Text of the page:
Dow average suffers worst quarter since 1987

  • U.S. index futures fluctuated on Tuesday while European stocks headed for a fifth increase in six sessions amid debate over whether the market meltdown has ended given the continued spread of the coronavirus. Treasuries and the dollar advanced.

    U.S. index futures fluctuated on Tuesday while European stocks headed for a fifth increase in six sessions amid debate over whether the market meltdown has ended given the continued spread of the coronavirus. Treasuries and the dollar advanced. Associated Press

Updated 3/31/2020 3:40 PM

U.S. stocks sank, bulging the Dow Jones Industrial Average's loss in the quarter to a level not seen since 1987 as the pandemic almost certainly plunged the American economy into recession.

The blue-chip index tumbled 23% in the three months, closing the session with a 1.8% drop. The S&P 500 fared little better, even after a furious, weeklong 17% rally that halted Tuesday. The Nasdaq 100 fell least among major indexes, as dip-buyers targeted the cash-rich tech megacaps that make up its core. The Russell 2000 plunged 31% in the quarter, the most in data going back to 1979.


There was almost nowhere to hide for Dow investors, as all but one of the 30 members ended lower for the year. Boeing plunged 54%, while Chevron and Exxon sank at least 39% after oil suffered its worst quarterly beatdown on record. Microsoft fared best, ending higher by 0.01%.

Risk assets around the world tumbled in the period as governments instituted unprecedented shutdowns in large swaths of the global economy to combat the spread of the deadly coronavirus. Massive government spending and monetary stimulus lifted U.S. stocks from a rout that reached 33%, but the hit to GDP is shaping up to be monumental, with Goldman Sachs now forecasting a 34% contraction in the second quarter before a sharp rebound.

As March ends, here are some of the major quartlery moves:

The record bull market in U.S. stocks turned into a bear market on March 12, 11 years and three days after the last one ended.

Bloomberg's dollar index surged 5%, most since 2016, even after tumbling more than 3% since March 23.

The Cboe Volatility Index averaged 57 in March, triple the mean in the prior decade.

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European shares plunged more than 20% for the worst three months since 2002. Spain lost 30%.

West Texas oil lost 67%, the worst quarter on record.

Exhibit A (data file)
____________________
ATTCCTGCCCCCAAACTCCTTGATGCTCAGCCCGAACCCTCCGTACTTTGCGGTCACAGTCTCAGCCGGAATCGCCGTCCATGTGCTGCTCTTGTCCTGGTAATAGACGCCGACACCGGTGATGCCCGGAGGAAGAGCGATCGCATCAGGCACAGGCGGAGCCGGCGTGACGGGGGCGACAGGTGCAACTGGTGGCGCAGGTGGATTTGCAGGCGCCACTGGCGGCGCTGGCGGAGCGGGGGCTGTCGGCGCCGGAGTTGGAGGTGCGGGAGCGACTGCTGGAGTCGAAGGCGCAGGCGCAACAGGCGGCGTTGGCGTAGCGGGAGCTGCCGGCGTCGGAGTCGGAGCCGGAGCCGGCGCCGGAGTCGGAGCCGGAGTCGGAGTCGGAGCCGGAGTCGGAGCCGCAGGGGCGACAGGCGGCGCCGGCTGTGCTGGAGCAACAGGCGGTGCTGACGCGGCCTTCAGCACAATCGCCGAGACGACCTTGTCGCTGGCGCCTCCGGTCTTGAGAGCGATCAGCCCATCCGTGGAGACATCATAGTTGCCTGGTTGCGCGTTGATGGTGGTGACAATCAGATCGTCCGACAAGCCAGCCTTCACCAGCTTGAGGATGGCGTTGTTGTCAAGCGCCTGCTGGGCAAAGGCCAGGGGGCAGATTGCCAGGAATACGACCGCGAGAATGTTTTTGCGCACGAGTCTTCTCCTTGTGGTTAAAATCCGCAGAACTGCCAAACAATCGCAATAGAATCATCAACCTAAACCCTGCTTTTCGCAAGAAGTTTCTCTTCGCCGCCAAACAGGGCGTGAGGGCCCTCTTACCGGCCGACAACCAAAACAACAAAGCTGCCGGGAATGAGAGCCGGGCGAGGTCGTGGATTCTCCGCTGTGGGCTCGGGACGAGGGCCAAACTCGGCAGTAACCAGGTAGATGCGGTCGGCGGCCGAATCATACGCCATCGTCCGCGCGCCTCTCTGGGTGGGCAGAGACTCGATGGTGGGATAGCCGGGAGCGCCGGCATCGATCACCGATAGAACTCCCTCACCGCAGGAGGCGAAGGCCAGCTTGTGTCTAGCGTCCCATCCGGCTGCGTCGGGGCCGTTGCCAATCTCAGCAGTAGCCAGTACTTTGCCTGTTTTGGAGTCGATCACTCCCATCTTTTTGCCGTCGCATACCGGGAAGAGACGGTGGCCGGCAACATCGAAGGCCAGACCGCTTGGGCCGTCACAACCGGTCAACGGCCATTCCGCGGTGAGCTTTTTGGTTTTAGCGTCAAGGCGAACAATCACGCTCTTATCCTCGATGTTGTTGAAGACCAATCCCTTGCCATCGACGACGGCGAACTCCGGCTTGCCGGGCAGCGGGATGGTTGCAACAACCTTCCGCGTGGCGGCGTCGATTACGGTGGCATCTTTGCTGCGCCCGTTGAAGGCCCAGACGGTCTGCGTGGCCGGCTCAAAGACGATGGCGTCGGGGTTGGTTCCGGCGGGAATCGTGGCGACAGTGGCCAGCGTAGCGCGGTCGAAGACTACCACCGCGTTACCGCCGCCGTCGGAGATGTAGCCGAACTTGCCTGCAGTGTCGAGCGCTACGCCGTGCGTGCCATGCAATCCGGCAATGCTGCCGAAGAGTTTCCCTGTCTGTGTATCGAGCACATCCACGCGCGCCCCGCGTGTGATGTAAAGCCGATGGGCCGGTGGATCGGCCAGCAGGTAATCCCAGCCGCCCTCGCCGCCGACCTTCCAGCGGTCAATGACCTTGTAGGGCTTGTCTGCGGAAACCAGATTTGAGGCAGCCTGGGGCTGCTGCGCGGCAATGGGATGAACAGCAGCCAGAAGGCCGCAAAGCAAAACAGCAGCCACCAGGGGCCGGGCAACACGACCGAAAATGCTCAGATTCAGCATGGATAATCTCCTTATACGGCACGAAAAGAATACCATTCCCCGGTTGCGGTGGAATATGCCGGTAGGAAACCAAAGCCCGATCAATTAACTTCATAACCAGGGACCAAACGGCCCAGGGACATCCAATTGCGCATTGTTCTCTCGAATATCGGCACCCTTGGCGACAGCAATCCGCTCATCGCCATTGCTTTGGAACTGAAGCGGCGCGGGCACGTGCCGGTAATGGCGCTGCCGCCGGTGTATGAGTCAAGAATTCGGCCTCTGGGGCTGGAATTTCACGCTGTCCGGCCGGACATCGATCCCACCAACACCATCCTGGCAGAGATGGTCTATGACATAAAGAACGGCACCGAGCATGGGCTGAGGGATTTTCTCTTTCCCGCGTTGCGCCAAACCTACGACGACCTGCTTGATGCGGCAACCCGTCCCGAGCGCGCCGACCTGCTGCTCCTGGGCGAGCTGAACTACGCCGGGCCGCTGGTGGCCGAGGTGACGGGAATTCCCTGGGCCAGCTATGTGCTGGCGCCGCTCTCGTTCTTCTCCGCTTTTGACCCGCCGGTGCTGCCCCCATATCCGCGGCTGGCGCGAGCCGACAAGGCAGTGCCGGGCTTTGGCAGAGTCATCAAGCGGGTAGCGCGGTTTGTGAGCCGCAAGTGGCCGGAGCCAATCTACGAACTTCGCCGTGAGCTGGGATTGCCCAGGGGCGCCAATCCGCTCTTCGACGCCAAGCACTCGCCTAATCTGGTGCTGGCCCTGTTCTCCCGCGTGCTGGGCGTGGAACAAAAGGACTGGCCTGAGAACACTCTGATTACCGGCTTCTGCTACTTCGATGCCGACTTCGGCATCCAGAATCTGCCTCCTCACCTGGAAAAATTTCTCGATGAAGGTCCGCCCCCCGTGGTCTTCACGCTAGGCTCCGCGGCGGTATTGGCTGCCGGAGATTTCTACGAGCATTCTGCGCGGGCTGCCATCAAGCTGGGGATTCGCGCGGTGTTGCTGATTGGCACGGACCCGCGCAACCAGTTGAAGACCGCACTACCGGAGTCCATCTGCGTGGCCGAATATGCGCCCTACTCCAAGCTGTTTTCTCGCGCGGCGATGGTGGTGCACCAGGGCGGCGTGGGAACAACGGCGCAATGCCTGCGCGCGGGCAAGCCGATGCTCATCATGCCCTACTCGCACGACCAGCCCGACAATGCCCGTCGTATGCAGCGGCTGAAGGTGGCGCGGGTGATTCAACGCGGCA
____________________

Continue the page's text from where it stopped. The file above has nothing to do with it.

The 10-year Treasury yield hit 1.94% on Jan. 20. It fell to 0.31% by March 9 and is just above 0.67% now.

Gold topped $1,700 in early March before plunging $200 an ounce. It's on track for a sixth quarterly gain.

China's Shanghai Composite lost 10%, while Tokyo's Topix fell almost 20% in its worst three months since 2008.

Copper fell 23% and nickel lost 19%, both most since 2011.

The pound fell more than 6%, while the yen was virtually flat versus the dollar.

South Africa's rand had its worst quarter since 2001 and Mexico's peso fell the most since 1995.

On Tuesday, investors focused on signs that Congress could deliver a fourth round of stimulus as the virus spreads deeper in the country. President Donald Trump is reportedly seeking a $2 trillion infrastructure package. Treasuries edged higher, while the dollar fell and crude pushed back above $20 a barrel.


Investors are at a crossroads, questioning whether extraordinary stimulus by countries and central banks can counter further retrenchment of firms and consumers as the outbreak spreads.

New York City, which is emerging as the new epicenter of the pandemic, reported a 16% increase in deaths in six hours. Italy and the Netherlands are considering extending lockdowns, and Spain's 849 deaths were the most in one day for the country.

"The recent market movements do reflect efforts to factor in what has happened on the pandemic control side of things and the stimulus measures," Cameron Brandt, director of research at EPFR, said by phone. "It's almost certain that we'll continue to see volatility."

In Europe, the Stoxx 600 rose and a measure of corporate-credit stress eased. Equities were mixed in Asia, where China had stronger-than-anticipated manufacturing data. The dollar rose versus the euro.

In China, the official purchasing managers' index rose to 52.0 this month. That's up from a record low of 35.7 in February and above the 50 mark which signals improving conditions. Still, the country's bureau of statistics cautioned that the single-month data didn't necessarily mean that economy has returned to normal level amid continuing coronavirus concerns.

These are the main moves in markets:


The S&P 500 Index fell 1.6% as of 3 p.m.

The Nasdaq 100 Index dropped 1%.

The Stoxx Europe 600 Index added 1.7%.

The MSCI Asia Pacific Index gained 0.3%.


The Bloomberg Dollar Spot Index fell 0.2%.

The euro declined 0.2% to $1.1026.

The British pound was little changed at $1.2417.

The Japanese yen gained 0.2% to 107.56 per dollar.


The yield on 10-year Treasuries declined five basis points to 0.68%.

Germany's 10-year yield climbed by two basis points to -0.47%.


Gold sank 3.1% to $1,591.60 an ounce.

West Texas Intermediate crude increased 0.9% to $20.28 a barrel.

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